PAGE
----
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Trends in Doctoral Fields of Study

- April 21, 2009

Monkey Cage reader George Osner sent me this post by Greg Mankiw. It discusses a recent paper identifying the undergraduate institutions who produce the most future economics Ph.D’s. If you account for the number of economics undergraduates, the winner is Swarthmore.

I don’t have much to add, but looking at the paper did lead me to its data source: the Survey of Earned Doctorates. And then that led me to these tables (pdf). And specifically to Table 2, which is entitled “Major field of study of doctorate recipients for selected years, 1977–2007.” I made a graph from the data:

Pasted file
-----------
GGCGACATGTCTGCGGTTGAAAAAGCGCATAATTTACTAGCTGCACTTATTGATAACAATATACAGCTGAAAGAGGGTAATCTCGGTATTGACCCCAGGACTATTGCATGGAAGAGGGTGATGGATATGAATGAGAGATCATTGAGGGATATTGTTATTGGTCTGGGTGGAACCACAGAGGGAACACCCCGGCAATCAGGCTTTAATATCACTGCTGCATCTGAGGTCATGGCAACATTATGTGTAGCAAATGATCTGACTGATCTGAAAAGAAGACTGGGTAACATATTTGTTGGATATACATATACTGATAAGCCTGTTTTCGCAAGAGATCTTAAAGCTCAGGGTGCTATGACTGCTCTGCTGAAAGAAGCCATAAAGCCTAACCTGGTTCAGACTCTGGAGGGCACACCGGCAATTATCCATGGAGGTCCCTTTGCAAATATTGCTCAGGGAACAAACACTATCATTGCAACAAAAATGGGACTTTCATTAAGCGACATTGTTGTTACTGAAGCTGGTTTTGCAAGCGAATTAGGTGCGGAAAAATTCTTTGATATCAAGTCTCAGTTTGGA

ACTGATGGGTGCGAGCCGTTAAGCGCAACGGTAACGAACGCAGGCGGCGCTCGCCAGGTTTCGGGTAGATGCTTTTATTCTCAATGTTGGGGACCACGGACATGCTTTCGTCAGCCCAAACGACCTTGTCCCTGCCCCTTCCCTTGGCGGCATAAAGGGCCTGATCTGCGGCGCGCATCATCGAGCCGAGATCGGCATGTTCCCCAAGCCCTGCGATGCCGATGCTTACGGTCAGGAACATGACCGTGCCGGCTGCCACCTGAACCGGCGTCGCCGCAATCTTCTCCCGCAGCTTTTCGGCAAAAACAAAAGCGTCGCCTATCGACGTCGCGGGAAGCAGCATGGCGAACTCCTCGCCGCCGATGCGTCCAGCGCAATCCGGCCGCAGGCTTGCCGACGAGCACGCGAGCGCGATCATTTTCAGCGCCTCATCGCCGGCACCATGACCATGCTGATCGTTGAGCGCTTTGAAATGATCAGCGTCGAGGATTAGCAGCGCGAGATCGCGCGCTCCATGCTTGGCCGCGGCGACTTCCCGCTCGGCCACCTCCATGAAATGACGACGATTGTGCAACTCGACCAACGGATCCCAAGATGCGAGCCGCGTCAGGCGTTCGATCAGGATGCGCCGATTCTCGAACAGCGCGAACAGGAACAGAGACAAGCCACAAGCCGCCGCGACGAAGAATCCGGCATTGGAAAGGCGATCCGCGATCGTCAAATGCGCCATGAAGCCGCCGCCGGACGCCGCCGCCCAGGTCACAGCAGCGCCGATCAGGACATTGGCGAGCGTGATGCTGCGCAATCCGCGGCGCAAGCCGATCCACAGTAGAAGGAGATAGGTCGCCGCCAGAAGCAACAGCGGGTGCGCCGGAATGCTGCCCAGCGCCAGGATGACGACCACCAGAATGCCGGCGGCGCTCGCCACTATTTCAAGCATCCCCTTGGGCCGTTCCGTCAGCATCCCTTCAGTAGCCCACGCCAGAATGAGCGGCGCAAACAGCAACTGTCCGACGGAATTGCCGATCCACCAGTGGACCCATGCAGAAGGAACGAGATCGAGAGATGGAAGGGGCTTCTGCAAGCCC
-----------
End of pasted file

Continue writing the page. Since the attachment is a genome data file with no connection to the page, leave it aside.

I wasn’t surprised to see the life and physical sciences, as well as engineering, becoming more popular, and the social sciences becoming less popular. I didn’t expect doctorates in education to be so popular in the 1977 survey but then so much less popular in 2007. Perhaps a commenter can fill me in on what’s been happening in the doctoral study of education.

To get to this blog’s parochial interest: the percentage of people earning political science doctorates has basically followed the trend of the social sciences. In 1977, 2.8% of doctorates were in political science or international relations; in 2007, 1.9%. But the raw number of political science doctorates hasn’t declined in any consistent fashion: there were 900 in 1977 and 933 in 2007.

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